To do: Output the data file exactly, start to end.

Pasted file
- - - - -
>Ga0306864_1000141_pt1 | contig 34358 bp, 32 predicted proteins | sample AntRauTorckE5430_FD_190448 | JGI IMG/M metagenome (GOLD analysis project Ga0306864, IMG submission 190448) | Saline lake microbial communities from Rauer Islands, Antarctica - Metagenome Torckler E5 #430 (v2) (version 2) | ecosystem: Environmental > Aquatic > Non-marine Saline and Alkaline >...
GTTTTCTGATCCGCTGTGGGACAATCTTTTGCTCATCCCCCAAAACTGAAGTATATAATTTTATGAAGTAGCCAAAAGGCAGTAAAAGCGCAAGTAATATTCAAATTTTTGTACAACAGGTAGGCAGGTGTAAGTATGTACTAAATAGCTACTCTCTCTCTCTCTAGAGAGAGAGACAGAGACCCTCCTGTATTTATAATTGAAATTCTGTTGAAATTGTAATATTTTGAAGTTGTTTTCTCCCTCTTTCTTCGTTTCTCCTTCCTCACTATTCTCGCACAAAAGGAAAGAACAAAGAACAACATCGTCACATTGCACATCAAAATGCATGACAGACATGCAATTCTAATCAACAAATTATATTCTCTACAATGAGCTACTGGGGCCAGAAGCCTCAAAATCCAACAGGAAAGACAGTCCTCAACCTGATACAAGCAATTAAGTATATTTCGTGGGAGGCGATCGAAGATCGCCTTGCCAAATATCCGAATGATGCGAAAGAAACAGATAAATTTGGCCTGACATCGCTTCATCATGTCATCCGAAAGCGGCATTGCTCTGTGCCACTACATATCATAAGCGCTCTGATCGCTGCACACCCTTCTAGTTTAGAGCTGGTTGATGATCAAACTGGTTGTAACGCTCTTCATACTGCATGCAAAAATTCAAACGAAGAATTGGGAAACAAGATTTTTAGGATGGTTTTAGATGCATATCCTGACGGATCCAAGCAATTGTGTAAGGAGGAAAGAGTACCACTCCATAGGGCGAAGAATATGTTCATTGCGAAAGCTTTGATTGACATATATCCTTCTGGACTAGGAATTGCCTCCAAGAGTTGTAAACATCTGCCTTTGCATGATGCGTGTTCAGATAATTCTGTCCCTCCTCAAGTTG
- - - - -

>Ga0306864_1000141_pt1 | contig 34358 bp, 32 predicted proteins | sample AntRauTorckE5430_FD_190448 | JGI IMG/M metagenome (GOLD analysis project Ga0306864, IMG submission 190448) | Saline lake microbial communities from Rauer Islands, Antarctica - Metagenome Torckler E5 #430 (v2) (version 2) | ecosystem: Environmental > Aquatic > Non-marine Saline and Alkaline >...
GTTTTCTGATCCGCTGTGGGACAATCTTTTGCTCATCCCCCAAAACTGAAGTATATAATTTTATGAAGTAGCCAAAAGGCAGTAAAAGCGCAAGTAATATTCAAATTTTTGTACAACAGGTAGGCAGGTGTAAGTATGTACTAAATAGCTACTCTCTCTCTCTCTAGAGAGAGAGACAGAGACCCTCCTGTATTTATAATTGAAATTCTGTTGAAATTGTAATATTTTGAAGTTGTTTTCTCCCTCTTTCTTCGTTTCTCCTTCCTCACTATTCTCGCACAAAAGGAAAGAACAAAGAACAACATCGTCACATTGCACATCAAAATGCATGACAGACATGCAATTCTAATCAACAAATTATATTCTCTACAATGAGCTACTGGGGCCAGAAGCCTCAAAATCCAACAGGAAAGACAGTCCTCAACCTGATACAAGCAATTAAGTATATTTCGTGGGAGGCGATCGAAGATCGCCTTGCCAAATATCCGAATGATGCGAAAGAAACAGATAAATTTGGCCTGACATCGCTTCATCATGTCATCCGAAAGCGGCATTGCTCTGTGCCACTACATATCATAAGCGCTCTGATCGCTGCACACCCTTCTAGTTTAGAGCTGGTTGATGATCAAACTGGTTGTAACGCTCTTCATACTGCATGCAAAAATTCAAACGAAGAATTGGGAAACAAGATTTTTAGGATGGTTTTAGATGCATATCCTGACGGATCCAAGCAATTGTGTAAGGAGGAAAGAGTACCACTCCATAGGGCGAAGAATATGTTCATTGCGAAAGCTTTGATTGACATATATCCTTCTGGACTAGGAATTGCCTCCAAGAGTTGTAAACATCTGCCTTTGCATGATGCGTGTTCAGATAATTCTGTCCCTCCTCAAGTTG